If drugmakers foreign and domestic are counting on a return to reaping big benefits once China bounces back from its recent economic decline, they may wish to take another look. The economy may not be the problem; it is in the design of the nation's huge healthcare system.
That is the conclusion of a lengthy look at the healthcare situation, including pharmaceuticals, in China by London's Financial Times. China has been engaged in a huge expansion of its healthcare system for the past several years, aimed primarily at getting care to all parts of the vast country, primarily its rural parts.
According to the newspaper report, in 2012, the system was still expanding and driving a market growing by 24% a year, and funds and investments were rolling in to take advantage of and help drive a rapidly growing economy. But China's bubble burst that year in tandem with what economists term a "cyclical downturn" in the midst of a global economic slowdown, leaving endemic weaknesses in the healthcare system exposed.
The report said that even while demand was increasing for pharmaceuticals, medical devices and other healthcare items, China needed to rein in the costs of the system and operate it more efficiently.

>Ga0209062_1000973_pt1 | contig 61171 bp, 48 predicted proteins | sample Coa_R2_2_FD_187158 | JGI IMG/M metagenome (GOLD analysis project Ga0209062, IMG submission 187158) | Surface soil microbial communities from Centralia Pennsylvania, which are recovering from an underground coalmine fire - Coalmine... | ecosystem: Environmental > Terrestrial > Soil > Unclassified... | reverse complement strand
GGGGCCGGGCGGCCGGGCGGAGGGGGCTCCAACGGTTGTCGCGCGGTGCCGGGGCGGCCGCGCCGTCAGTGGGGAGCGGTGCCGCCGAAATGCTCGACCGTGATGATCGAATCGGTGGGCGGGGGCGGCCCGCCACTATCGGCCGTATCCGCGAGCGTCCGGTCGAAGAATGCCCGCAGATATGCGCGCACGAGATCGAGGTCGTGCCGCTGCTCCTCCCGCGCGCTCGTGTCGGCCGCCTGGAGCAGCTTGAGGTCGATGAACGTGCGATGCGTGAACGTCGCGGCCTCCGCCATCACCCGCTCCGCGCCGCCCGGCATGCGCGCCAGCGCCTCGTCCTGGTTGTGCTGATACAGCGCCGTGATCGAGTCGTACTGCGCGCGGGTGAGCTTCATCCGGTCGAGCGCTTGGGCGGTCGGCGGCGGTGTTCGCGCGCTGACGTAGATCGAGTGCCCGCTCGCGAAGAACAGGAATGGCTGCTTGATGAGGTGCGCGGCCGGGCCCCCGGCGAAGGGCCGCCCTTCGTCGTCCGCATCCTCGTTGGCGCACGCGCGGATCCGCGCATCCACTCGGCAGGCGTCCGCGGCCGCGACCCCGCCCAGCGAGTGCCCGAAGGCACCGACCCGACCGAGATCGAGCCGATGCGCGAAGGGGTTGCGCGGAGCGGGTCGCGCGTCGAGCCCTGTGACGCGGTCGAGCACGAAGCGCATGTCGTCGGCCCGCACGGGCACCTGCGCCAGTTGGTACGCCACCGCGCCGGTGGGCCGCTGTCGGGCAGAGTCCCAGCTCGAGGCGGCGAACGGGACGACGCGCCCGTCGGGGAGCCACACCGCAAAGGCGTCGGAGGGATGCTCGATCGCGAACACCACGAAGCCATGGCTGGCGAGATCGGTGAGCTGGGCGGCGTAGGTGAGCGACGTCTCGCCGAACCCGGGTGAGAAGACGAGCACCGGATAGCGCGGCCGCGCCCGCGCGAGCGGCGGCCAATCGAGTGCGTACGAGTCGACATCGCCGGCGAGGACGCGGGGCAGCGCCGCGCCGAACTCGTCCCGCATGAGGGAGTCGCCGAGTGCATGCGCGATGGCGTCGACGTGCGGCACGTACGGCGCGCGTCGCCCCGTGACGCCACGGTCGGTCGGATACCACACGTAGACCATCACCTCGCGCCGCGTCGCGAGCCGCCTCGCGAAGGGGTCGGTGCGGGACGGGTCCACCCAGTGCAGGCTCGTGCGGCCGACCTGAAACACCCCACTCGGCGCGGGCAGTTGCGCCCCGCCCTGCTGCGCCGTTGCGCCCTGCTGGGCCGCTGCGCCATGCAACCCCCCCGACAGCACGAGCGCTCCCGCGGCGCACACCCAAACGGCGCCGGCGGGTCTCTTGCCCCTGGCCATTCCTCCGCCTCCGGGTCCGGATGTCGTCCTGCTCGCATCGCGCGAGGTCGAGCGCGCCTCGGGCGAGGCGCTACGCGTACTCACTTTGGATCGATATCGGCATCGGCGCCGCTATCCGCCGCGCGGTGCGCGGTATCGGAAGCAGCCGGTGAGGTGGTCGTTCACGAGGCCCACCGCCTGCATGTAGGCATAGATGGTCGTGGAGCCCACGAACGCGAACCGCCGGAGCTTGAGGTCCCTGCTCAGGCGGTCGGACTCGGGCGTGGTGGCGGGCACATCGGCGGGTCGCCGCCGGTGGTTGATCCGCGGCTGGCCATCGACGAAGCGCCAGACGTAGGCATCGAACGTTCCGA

China especially saw a need to get more bang from its $150 billion spent on pharmaceuticals at the same time a new government focused on ending corruption, which in healthcare centered on a hospital system that relied on drug sales for adequate income.
Although the initial corruption target was British drugmaker GlaxoSmithKline ($GSK), the head of the Novartis ($NVS) Chinese unit, Chairman Xudong Yin, said, "the whole health system is unbalanced," according to the report.
It said much of the corruption continues and that many other multinational drugmakers are feeling a need to pay bribes to compete with the local drugmakers still doing so, but at the same time they are trying to avoid GSK's fate by cleaning up their act.
One consultant told the Financial Times the Chinese general managers of foreign drugmakers still get pressure from the home office to meet sales targets, leading them to walk a fine line between corruption and making sales by under-the-table offers.
China also continues to work on other reforms in the healthcare system, steadily adopting new policies to cut costs, now eyeing the generics sector, even though only 10% of its drug spending remains on innovative drugs still under patent protection. That imbalance has led to inflated prices for generics in China.
At the same time China attempts to encourage local manufacturing and private hospitals it is working to speed its drug-approval process, still a major thorn in the side of MNCs. Also, another expert said the huge health insurance system created by China is reaching more patients, but "the coverage is shallow."
The pharmaceutical industry faces all of those problems in China despite a continued increase in demand for the products that stands to continue getting even greater.
- here's the story from the FT (sub. req.)